In order to fully understand the results of the book blogger survey, one must know the original intentions. See, this project did not begin as a survey but rather as a series of generalizations and assumptions. It began with the simple question: are there more female book bloggers than male ones? This slowly developed into stereotypes and guesses, saying things like, "Well, female bloggers are more likely to..." or "Male bloggers don't really do..." and so on. In general, assumptions are bad. Therein lies the birth of the book blogger survey.
That was the first question: the male/female breakdown. This lead to the first stage of the survey - compiling a list of book blogs and defining them as male written, female, both, or unknown. After collecting several hundred blog titles (in what I suspect is one of the largest book blogger databases in existence, though it is currently closed to the public), I managed to find a rough indicator of male/female percentages. The split came out around 60:20 female to male (with the remaining 20% accounting for unknowns and blogs with multiple writers). This, however, was not enough. It was, as I already pointed out, merely an indicator, seeing as it was entirely unscientific and also not at all concrete - I was guessing genders based on names, hints and personal stories.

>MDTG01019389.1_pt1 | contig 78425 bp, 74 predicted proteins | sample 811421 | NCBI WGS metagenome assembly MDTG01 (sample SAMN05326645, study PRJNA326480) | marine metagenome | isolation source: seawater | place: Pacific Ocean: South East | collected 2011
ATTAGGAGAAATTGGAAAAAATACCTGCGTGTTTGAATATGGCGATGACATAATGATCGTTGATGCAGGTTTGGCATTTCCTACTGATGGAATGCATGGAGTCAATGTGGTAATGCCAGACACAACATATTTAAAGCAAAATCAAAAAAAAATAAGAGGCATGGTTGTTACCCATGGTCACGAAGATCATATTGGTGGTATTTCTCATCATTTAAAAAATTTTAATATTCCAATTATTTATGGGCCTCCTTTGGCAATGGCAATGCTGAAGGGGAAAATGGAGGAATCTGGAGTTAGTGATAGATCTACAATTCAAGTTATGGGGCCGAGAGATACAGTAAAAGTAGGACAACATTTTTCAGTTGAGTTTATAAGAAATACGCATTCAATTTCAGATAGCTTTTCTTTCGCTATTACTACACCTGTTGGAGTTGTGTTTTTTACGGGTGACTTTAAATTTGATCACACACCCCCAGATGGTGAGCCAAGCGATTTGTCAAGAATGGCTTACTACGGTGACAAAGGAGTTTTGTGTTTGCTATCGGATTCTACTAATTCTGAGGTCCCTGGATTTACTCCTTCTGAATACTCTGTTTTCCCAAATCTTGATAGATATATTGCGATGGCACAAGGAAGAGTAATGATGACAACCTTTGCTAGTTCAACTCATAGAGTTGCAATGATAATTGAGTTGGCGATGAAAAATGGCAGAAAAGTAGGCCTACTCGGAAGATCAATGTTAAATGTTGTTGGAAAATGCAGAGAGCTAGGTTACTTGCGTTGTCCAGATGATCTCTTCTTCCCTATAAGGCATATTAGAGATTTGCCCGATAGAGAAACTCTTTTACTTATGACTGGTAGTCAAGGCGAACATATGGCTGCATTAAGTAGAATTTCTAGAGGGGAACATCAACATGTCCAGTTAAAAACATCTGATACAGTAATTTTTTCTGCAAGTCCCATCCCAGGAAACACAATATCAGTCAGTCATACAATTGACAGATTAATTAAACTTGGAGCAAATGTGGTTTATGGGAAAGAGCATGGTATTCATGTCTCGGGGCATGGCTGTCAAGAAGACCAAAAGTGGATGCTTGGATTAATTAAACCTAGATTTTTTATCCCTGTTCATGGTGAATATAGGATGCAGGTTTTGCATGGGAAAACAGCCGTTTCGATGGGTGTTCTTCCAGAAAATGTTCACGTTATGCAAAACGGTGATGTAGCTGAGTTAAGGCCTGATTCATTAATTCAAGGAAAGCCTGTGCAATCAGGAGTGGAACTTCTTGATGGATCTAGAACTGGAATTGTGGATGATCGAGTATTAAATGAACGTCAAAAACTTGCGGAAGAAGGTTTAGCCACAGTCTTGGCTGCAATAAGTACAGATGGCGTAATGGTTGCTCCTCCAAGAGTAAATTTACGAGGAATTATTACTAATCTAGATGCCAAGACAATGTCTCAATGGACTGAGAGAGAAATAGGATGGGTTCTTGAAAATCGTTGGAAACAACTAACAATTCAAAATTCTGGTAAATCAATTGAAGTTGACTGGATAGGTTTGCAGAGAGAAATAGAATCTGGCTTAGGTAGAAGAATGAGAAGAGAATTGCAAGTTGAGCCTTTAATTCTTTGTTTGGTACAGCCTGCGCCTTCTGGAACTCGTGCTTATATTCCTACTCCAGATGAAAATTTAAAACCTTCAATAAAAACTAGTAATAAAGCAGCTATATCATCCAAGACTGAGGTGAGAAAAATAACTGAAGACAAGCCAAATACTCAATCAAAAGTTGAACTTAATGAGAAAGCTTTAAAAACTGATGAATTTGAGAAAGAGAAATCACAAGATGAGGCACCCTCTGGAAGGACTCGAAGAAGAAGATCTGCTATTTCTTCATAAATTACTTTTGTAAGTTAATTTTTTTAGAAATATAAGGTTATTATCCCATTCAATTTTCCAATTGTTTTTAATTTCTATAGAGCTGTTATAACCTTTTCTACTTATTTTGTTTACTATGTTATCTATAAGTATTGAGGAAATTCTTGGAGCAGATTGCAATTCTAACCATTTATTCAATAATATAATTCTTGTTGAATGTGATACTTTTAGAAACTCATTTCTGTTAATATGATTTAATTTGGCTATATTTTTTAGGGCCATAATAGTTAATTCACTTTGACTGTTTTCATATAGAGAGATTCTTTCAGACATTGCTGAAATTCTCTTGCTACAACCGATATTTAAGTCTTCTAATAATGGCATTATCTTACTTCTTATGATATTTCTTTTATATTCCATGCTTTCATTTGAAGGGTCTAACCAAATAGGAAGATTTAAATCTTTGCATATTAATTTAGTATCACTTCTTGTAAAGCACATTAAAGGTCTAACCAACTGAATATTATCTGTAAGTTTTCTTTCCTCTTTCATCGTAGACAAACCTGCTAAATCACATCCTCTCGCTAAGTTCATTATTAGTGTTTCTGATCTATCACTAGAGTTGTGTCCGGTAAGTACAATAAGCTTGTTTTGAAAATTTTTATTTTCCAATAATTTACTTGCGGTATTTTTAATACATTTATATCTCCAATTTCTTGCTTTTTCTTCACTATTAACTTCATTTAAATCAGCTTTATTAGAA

It was while collecting book blogs for this database that I realized what's needed is a comprehensive survey. Who are book bloggers on the whole, what do their blogs look like, how do they view themselves? I discovered that there were no such answers online - I found reference to a book blogger survey from almost a year ago, but was unable to find results. It seemed like a suitable project to learn more about the book blogging world and the people behind these excellent blogs.
And so the survey was born. Tune in later this week for the first round of results!